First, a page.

Google has changed its traditionally stark white homepage by slapping on a big old picture on it. It didn't take long for the blogosphere to blow up with questions and complaints. But why, exactly, is everybody so upset and confused?
But Google took the beauty pageant one step further and lent Google.com a high-resolution photographic background which can be customized by using "a photo from your computer, your own Picasa Web Album, or a public gallery hosted by Picasa which includes a selection of beautiful photos."
All Google wanted to do was give users a "whole new level of personalization," according to its blog.
To change your background, go to Google.com and click "change background image" in the lower left-hand corner of the screen.
From there you're free to alter the template as you please. Note that if you're using a photo from your computer, it must be at least 800 by 600 pixels.
For reasons unbeknownst to me, writers across the Web had a visceral (and ridiculous) reaction to the change. Most cry "Bing rip-off!" Some even go so far as to herald this as the death of tradition.
ZDNet posted an article with the headline "Will Bing-envy be the death of Google?" In it, David Gewirtz wrote: "If Google now looks more like Bing, will users cease to differentiate the two as clearly? Will the delay in page loading, combined with the loss of its iconic image serve to distract and confuse users enough that they now share their search love among other engines?"
Some may sense a slight delay in page loading, but Information Week claims it doesn't exist. Either way, I don't think the perceived lag is significant enough for users to pledge allegiance to another search engine. Gewirtz then mopes about how, even if one changes the background back to white (which is notably not the "original white"), "It's just not the same."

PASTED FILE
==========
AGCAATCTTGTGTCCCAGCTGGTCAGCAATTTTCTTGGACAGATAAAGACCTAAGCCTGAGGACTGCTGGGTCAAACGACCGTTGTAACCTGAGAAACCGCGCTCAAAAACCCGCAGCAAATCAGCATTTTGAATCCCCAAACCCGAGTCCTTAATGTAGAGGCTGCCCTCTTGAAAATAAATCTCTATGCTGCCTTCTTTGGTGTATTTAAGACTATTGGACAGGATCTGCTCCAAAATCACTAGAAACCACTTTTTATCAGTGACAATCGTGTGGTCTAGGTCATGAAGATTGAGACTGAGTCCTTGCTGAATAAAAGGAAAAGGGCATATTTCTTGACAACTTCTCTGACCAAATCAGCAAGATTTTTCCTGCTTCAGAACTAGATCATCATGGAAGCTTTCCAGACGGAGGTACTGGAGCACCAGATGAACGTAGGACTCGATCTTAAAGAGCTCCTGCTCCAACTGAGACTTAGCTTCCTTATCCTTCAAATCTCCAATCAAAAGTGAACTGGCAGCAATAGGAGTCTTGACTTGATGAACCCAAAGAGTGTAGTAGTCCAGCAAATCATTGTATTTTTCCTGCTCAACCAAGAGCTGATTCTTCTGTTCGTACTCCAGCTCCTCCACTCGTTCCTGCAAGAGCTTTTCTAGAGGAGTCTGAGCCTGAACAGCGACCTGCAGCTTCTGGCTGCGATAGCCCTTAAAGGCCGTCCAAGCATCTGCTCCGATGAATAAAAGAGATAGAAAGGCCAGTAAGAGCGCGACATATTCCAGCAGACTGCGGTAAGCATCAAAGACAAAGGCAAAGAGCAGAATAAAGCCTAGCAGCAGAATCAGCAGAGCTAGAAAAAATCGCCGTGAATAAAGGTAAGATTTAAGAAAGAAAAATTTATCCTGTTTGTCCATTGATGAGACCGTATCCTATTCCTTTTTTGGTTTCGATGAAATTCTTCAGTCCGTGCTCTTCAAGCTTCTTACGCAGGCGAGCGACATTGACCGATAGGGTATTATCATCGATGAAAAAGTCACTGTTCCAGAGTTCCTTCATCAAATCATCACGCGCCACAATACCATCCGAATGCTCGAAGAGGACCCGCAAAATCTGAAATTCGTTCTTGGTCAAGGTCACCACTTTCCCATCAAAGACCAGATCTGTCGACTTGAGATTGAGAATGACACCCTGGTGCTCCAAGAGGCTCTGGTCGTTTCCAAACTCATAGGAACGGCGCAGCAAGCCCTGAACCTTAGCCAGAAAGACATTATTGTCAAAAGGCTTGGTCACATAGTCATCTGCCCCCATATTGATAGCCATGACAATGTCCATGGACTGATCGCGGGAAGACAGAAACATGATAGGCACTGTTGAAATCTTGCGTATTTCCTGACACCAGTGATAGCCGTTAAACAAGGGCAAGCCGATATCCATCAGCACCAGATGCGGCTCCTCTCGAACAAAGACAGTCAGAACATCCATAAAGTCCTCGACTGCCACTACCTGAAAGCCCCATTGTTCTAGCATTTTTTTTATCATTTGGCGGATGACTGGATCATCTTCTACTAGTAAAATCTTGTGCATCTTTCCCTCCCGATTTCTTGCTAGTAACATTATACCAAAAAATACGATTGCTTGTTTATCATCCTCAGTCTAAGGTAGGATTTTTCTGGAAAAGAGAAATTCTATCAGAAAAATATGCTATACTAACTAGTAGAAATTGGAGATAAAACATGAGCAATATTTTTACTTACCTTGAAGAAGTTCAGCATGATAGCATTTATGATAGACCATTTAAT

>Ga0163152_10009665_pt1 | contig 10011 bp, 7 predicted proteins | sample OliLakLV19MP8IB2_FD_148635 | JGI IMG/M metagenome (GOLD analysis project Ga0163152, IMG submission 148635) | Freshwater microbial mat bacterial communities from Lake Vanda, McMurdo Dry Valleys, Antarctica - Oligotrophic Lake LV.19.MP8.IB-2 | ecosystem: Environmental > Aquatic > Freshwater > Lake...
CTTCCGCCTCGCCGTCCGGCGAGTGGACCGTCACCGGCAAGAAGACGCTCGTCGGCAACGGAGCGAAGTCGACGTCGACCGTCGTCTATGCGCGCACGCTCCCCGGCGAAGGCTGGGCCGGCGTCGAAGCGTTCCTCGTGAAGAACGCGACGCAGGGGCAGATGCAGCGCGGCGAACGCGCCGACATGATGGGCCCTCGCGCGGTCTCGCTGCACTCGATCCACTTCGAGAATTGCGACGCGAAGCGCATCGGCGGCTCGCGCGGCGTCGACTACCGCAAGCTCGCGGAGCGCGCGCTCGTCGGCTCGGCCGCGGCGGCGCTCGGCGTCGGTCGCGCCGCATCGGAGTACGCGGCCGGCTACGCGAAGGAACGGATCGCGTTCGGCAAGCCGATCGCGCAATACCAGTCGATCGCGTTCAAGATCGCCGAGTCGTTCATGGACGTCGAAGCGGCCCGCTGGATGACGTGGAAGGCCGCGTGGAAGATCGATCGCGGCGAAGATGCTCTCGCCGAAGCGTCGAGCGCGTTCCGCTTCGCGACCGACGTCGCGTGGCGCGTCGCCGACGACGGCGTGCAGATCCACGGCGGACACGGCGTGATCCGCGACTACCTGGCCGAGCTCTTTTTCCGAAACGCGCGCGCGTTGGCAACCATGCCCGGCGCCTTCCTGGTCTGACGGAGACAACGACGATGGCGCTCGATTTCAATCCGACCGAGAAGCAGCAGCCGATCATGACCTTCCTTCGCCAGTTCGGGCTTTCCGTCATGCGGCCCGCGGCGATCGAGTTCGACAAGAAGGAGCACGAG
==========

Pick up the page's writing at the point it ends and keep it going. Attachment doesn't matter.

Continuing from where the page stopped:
Philly.com also mourns the loss of the white background in a somewhat hysteric tone. Peter Mucha tells readers "good luck finding a way" to bring the original look back, as though it's an atrocious haircut you cannot undo. Mucha also wonders when, exactly, the option to switch back to "normal" will return.
TechCrunch points out how the feature isn't opt-in. "[Google is] now featuring a background image by default on its homepage, even for users who haven't activated the new feature." Is this a privacy concern?
The Guardian is quick to note that the pictorial background does not show up for Safari or Opera users, so if you're desperate to return, download a new browser today. But Charles Arthur doesn't stop there -- he, like others, unloads snark on the variation. "Why? What is Google trying to do? Google said of the feature (which at the time required you to sign in to a Google account) that it 'brings a whole new level of personalization to Google by letting you add a favorite photo or image to the background of the Google homepage.' Well, if that's what turns you on."
And with the Bing comparisons aplenty, what does Microsoft think? The Telegraph uncovered a tweet from Microsoft that indicates the tech giant is "flattered" by the imitation. Peter Bale, executive producer of the MSN UK network, tweeted: "How intriguing to see friends at Google borrowing the Bing homepage #photography idea."
With this kind of absurd backlash, I presume Google will soon give users the option to return to its old-school aesthetic. Still: I don't see what the fuss is all about.